The New Left was an international political movement of the 1960s, mainly of youth and students, which originated in the "Ban the Bomb" movement of the late 1950s.
The New Left was an international political movement of the 1960s, mainly of youth and students, which originated in the "Ban the Bomb" movement of the late 1950s. It expanded to include issues such as the Vietnam War, Third World liberation struggles, women's liberation, education, ecology, and popular culture. Critical of the Old Left (Social Democracy and Marxism-Leninism) and its alienating hierarchical, centralized and bureaucratic structures, the New Left proposed local control of the political process, accessibility to political and social institutions and participatory democracy.
Critical as well of modern capitalism, the New Left advocated confrontations with that system by dissident intelligentsia and workers, and by the poor, blacks, natives and ethnic minorities. It included supporters of every position between nonviolent civil disobedience and libertarian socialism.
In Canada, the ideas of the New Left were argued about and practised by the Student Union for Peace Action, the Canadian Union of Students, Students for a Democratic University and the Union générale des étudiants de Québec - highly decentralized organizations that were active on a regional, even local, basis. Also active in the debates were Our Generation and Canadian Dimension magazines. Among issues raised by the Canadian New Left were nuclear disarmament, community organizing, the "multiversity," American control of the economy, the composition of the working class, Québecois separatism and sexual inequality.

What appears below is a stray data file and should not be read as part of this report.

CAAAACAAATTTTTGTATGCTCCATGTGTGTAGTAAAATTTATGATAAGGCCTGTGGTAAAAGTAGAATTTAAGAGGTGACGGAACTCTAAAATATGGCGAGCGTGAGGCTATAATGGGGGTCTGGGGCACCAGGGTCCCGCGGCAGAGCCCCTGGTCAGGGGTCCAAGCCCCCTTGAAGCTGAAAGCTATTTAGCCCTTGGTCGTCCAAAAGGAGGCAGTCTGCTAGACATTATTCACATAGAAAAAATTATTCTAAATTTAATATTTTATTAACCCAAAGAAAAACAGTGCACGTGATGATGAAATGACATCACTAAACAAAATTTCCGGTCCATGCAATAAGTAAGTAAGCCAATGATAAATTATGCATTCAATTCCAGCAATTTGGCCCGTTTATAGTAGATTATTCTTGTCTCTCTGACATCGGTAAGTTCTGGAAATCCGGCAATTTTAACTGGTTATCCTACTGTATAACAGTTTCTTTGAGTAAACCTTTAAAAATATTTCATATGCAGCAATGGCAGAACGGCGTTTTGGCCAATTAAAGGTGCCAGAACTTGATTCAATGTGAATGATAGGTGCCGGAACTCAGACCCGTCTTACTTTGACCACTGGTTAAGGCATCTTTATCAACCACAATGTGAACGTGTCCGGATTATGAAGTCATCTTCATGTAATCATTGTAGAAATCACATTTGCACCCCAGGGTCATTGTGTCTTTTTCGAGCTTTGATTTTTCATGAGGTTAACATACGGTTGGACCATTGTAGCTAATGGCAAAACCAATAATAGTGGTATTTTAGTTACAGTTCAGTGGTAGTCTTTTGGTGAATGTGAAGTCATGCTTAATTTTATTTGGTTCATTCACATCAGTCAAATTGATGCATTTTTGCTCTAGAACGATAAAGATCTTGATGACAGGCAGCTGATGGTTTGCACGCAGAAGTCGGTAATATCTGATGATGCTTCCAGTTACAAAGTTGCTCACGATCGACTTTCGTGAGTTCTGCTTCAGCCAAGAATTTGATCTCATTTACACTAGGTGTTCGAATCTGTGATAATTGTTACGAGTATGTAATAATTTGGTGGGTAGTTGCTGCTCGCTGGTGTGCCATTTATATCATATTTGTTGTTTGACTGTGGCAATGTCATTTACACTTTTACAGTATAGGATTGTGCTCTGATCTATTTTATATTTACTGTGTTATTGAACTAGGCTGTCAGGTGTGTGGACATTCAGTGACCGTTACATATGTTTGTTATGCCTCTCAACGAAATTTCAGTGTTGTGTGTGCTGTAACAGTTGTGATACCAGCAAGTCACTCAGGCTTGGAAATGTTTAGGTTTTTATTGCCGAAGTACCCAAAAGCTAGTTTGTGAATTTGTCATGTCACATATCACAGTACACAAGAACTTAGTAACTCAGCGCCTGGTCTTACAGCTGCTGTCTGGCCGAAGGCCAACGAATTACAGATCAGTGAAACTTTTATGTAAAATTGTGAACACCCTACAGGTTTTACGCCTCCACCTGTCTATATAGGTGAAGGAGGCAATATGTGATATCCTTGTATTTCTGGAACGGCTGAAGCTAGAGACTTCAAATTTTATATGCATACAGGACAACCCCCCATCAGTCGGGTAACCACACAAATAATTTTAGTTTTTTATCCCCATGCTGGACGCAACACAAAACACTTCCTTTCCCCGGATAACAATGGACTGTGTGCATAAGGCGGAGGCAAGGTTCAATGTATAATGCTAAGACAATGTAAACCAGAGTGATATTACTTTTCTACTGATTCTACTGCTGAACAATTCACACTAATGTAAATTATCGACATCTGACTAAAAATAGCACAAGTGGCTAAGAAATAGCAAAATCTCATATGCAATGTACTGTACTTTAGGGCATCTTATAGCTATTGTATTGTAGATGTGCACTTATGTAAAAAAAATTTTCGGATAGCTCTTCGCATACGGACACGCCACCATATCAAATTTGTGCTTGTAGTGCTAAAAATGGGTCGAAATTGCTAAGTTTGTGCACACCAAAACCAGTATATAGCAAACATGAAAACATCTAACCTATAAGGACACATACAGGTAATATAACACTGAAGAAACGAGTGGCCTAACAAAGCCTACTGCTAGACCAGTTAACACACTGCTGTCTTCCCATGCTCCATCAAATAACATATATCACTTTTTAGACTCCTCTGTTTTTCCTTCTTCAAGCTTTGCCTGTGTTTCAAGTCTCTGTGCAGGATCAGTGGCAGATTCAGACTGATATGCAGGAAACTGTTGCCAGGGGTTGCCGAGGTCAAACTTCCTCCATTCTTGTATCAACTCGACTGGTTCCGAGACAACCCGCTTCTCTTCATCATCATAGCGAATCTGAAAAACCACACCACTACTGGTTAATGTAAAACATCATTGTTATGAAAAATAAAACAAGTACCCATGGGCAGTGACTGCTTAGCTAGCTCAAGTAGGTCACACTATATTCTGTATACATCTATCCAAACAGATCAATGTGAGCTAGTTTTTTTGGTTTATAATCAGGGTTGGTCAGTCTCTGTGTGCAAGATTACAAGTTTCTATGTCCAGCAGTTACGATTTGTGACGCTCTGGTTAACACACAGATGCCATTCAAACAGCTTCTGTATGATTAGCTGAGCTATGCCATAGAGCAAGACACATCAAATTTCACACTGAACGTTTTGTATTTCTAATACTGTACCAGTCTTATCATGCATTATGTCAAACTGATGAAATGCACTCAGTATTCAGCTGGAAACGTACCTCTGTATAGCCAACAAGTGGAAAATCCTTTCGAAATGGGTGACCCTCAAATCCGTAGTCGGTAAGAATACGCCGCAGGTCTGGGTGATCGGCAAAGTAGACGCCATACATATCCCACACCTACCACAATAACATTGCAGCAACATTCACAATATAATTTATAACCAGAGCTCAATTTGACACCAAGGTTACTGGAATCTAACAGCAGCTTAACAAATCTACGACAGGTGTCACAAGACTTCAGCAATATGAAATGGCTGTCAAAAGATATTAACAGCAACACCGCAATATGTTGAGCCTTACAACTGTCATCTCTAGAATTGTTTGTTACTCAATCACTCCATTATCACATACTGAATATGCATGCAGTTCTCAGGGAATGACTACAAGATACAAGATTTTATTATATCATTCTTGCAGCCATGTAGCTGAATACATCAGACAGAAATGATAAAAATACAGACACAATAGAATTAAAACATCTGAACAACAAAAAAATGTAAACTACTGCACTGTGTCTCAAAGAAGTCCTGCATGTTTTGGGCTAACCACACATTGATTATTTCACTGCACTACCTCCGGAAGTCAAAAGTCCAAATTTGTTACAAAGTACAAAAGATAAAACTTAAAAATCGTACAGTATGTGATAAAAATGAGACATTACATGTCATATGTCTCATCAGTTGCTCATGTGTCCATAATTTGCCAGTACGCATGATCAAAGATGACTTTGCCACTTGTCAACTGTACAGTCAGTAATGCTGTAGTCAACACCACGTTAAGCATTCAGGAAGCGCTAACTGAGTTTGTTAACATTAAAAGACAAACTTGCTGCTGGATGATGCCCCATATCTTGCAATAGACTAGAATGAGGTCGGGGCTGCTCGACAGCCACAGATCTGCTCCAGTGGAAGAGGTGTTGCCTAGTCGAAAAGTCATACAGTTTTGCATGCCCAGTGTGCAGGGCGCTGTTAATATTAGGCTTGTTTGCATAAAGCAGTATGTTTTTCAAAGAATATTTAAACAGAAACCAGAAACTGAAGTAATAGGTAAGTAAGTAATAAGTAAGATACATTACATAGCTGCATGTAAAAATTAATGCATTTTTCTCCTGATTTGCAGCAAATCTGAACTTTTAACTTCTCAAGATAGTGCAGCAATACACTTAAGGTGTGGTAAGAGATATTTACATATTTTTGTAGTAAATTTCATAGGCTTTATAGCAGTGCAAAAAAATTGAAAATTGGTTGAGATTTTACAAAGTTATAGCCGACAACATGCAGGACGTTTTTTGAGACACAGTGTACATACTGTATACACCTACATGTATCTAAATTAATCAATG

After the October Crisis (1970) the New Left fell into disarray, although it was also weakened by the incursion of government-sponsored groups (eg, The Company of Young Canadians, which was established to support, encourage and develop programs of social and economic reform); by failure to link up with working-class organizations and by the lack of a sustained program and strategy for social change. In the 1970s many adherents entered the women's liberation movement, the Parti Québécois and various Marxist-Leninist groups. New Left ideas have been revived in the antinuclear movement.